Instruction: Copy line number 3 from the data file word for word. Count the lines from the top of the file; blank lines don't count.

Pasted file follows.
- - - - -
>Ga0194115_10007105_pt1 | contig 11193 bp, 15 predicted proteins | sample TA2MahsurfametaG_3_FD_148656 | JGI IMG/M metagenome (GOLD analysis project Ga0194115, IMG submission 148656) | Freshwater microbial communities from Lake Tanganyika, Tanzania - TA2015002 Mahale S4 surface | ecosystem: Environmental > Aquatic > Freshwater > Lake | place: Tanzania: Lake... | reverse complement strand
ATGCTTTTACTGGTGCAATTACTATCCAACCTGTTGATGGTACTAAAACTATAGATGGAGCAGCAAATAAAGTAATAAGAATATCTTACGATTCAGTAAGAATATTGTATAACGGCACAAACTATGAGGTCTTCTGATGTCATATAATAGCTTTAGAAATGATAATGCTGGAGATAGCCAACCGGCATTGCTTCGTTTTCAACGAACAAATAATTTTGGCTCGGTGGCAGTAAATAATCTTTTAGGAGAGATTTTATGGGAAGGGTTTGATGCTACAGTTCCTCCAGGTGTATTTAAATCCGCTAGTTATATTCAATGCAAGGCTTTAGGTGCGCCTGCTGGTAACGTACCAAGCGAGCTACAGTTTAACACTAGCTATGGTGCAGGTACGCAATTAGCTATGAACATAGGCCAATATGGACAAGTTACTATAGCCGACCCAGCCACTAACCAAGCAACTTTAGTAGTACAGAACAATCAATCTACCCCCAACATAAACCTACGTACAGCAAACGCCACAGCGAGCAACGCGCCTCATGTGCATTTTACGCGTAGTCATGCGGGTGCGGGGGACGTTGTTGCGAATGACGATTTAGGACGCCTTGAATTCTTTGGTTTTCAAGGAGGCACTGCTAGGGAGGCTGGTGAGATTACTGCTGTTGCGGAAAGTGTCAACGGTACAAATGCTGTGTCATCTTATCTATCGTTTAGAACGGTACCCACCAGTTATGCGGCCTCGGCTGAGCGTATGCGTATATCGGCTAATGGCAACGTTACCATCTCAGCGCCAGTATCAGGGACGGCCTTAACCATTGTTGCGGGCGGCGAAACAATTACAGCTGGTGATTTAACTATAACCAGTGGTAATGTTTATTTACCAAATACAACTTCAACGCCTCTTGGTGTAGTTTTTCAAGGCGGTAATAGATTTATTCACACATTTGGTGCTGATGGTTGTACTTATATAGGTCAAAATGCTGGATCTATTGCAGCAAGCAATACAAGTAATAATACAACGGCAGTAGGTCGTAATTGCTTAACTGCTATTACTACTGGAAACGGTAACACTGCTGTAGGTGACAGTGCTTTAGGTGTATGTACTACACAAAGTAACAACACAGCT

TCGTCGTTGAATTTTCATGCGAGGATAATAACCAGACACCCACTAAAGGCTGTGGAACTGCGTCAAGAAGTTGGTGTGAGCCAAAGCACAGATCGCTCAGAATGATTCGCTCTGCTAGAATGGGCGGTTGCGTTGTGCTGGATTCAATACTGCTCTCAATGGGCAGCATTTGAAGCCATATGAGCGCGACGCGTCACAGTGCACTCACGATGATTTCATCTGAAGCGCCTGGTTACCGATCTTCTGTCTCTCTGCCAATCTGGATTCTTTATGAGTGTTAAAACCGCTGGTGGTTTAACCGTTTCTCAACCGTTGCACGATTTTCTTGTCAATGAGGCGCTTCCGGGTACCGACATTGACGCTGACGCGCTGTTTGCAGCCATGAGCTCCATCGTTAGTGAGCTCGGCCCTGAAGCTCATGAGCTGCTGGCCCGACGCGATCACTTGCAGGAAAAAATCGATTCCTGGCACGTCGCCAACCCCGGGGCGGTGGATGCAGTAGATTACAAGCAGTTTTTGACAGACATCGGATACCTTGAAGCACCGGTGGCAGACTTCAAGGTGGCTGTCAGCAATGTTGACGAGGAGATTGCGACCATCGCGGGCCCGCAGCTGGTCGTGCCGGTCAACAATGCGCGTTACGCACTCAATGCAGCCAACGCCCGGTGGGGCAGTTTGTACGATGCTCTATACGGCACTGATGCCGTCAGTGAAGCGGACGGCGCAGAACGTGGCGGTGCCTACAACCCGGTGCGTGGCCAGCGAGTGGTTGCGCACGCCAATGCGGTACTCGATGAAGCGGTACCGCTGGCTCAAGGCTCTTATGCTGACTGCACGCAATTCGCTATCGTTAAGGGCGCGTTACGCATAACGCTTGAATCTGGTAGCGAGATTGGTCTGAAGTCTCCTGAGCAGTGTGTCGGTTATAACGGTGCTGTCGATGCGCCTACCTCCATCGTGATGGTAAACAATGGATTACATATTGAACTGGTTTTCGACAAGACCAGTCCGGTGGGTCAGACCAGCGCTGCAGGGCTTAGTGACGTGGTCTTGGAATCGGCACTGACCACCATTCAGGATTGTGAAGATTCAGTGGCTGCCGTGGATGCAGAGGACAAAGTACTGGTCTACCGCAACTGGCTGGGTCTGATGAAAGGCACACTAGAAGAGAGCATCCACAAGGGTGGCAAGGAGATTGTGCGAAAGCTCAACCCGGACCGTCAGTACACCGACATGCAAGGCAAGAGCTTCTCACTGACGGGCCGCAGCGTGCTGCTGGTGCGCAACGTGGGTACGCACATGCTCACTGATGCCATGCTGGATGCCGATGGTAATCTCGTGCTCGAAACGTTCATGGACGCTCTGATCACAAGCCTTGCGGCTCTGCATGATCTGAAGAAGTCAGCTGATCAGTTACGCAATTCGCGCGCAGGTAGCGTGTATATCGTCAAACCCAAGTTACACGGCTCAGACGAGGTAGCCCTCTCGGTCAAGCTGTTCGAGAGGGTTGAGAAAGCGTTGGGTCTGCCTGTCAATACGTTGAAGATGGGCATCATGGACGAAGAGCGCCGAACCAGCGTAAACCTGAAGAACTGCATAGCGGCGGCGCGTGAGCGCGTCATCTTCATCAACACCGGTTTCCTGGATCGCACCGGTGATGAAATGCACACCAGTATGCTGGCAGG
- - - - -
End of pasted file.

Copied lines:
TCGTCGTTGAATTTTCATGCGAGGATAATAACCAGACACCCACTAAAGGCTGTGGAACTGCGTCAAGAAGTTGGTGTGAGCCAAAGCACAGATCGCTCAGAATGATTCGCTCTGCTAGAATGGGCGGTTGCGTTGTGCTGGATTCAATACTGCTCTCAATGGGCAGCATTTGAAGCCATATGAGCGCGACGCGTCACAGTGCACTCACGATGATTTCATCTGAAGCGCCTGGTTACCGATCTTCTGTCTCTCTGCCAATCTGGATTCTTTATGAGTGTTAAAACCGCTGGTGGTTTAACCGTTTCTCAACCGTTGCACGATTTTCTTGTCAATGAGGCGCTTCCGGGTACCGACATTGACGCTGACGCGCTGTTTGCAGCCATGAGCTCCATCGTTAGTGAGCTCGGCCCTGAAGCTCATGAGCTGCTGGCCCGACGCGATCACTTGCAGGAAAAAATCGATTCCTGGCACGTCGCCAACCCCGGGGCGGTGGATGCAGTAGATTACAAGCAGTTTTTGACAGACATCGGATACCTTGAAGCACCGGTGGCAGACTTCAAGGTGGCTGTCAGCAATGTTGACGAGGAGATTGCGACCATCGCGGGCCCGCAGCTGGTCGTGCCGGTCAACAATGCGCGTTACGCACTCAATGCAGCCAACGCCCGGTGGGGCAGTTTGTACGATGCTCTATACGGCACTGATGCCGTCAGTGAAGCGGACGGCGCAGAACGTGGCGGTGCCTACAACCCGGTGCGTGGCCAGCGAGTGGTTGCGCACGCCAATGCGGTACTCGATGAAGCGGTACCGCTGGCTCAAGGCTCTTATGCTGACTGCACGCAATTCGCTATCGTTAAGGGCGCGTTACGCATAACGCTTGAATCTGGTAGCGAGATTGGTCTGAAGTCTCCTGAGCAGTGTGTCGGTTATAACGGTGCTGTCGATGCGCCTACCTCCATCGTGATGGTAAACAATGGATTACATATTGAACTGGTTTTCGACAAGACCAGTCCGGTGGGTCAGACCAGCGCTGCAGGGCTTAGTGACGTGGTCTTGGAATCGGCACTGACCACCATTCAGGATTGTGAAGATTCAGTGGCTGCCGTGGATGCAGAGGACAAAGTACTGGTCTACCGCAACTGGCTGGGTCTGATGAAAGGCACACTAGAAGAGAGCATCCACAAGGGTGGCAAGGAGATTGTGCGAAAGCTCAACCCGGACCGTCAGTACACCGACATGCAAGGCAAGAGCTTCTCACTGACGGGCCGCAGCGTGCTGCTGGTGCGCAACGTGGGTACGCACATGCTCACTGATGCCATGCTGGATGCCGATGGTAATCTCGTGCTCGAAACGTTCATGGACGCTCTGATCACAAGCCTTGCGGCTCTGCATGATCTGAAGAAGTCAGCTGATCAGTTACGCAATTCGCGCGCAGGTAGCGTGTATATCGTCAAACCCAAGTTACACGGCTCAGACGAGGTAGCCCTCTCGGTCAAGCTGTTCGAGAGGGTTGAGAAAGCGTTGGGTCTGCCTGTCAATACGTTGAAGATGGGCATCATGGACGAAGAGCGCCGAACCAGCGTAAACCTGAAGAACTGCATAGCGGCGGCGCGTGAGCGCGTCATCTTCATCAACACCGGTTTCCTGGATCGCACCGGTGATGAAATGCACACCAGTATGCTGGCAGG